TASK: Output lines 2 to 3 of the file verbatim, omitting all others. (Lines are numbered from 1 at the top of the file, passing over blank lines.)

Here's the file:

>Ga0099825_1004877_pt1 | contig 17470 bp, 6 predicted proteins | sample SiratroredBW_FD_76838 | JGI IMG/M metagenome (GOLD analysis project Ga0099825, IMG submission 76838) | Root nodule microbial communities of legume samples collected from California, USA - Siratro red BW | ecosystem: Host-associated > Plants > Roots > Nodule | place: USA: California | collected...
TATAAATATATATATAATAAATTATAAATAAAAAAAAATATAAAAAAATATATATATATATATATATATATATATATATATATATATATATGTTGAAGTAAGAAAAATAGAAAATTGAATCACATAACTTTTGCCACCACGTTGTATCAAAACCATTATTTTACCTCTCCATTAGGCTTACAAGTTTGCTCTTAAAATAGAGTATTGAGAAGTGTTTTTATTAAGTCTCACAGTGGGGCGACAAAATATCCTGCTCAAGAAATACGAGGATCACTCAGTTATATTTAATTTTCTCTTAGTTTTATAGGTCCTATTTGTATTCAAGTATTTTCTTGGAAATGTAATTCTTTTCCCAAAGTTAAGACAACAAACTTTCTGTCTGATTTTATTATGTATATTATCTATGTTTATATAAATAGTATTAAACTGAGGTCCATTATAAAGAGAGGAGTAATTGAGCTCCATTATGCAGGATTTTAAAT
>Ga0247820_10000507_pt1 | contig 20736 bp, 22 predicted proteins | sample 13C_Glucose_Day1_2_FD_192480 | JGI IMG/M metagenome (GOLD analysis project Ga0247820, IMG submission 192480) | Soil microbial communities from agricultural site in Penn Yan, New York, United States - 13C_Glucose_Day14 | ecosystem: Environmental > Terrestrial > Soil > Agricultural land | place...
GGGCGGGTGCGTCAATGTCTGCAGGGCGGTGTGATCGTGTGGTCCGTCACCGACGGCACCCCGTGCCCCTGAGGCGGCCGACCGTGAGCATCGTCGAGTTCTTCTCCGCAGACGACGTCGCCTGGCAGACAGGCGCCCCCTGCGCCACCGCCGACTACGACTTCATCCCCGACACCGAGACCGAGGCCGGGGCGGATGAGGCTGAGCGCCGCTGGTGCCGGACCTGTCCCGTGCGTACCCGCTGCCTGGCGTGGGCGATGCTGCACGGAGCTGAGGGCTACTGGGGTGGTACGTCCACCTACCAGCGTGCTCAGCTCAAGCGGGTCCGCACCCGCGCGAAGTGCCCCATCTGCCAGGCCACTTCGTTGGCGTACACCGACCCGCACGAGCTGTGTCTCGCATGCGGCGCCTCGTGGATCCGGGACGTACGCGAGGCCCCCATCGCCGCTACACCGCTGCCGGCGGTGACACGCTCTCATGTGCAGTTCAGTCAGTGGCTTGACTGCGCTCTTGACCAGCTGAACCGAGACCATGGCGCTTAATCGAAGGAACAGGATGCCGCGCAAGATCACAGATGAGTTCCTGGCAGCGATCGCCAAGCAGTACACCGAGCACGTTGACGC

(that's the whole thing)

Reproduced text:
TATAAATATATATATAATAAATTATAAATAAAAAAAAATATAAAAAAATATATATATATATATATATATATATATATATATATATATATATGTTGAAGTAAGAAAAATAGAAAATTGAATCACATAACTTTTGCCACCACGTTGTATCAAAACCATTATTTTACCTCTCCATTAGGCTTACAAGTTTGCTCTTAAAATAGAGTATTGAGAAGTGTTTTTATTAAGTCTCACAGTGGGGCGACAAAATATCCTGCTCAAGAAATACGAGGATCACTCAGTTATATTTAATTTTCTCTTAGTTTTATAGGTCCTATTTGTATTCAAGTATTTTCTTGGAAATGTAATTCTTTTCCCAAAGTTAAGACAACAAACTTTCTGTCTGATTTTATTATGTATATTATCTATGTTTATATAAATAGTATTAAACTGAGGTCCATTATAAAGAGAGGAGTAATTGAGCTCCATTATGCAGGATTTTAAAT
>Ga0247820_10000507_pt1 | contig 20736 bp, 22 predicted proteins | sample 13C_Glucose_Day1_2_FD_192480 | JGI IMG/M metagenome (GOLD analysis project Ga0247820, IMG submission 192480) | Soil microbial communities from agricultural site in Penn Yan, New York, United States - 13C_Glucose_Day14 | ecosystem: Environmental > Terrestrial > Soil > Agricultural land | place...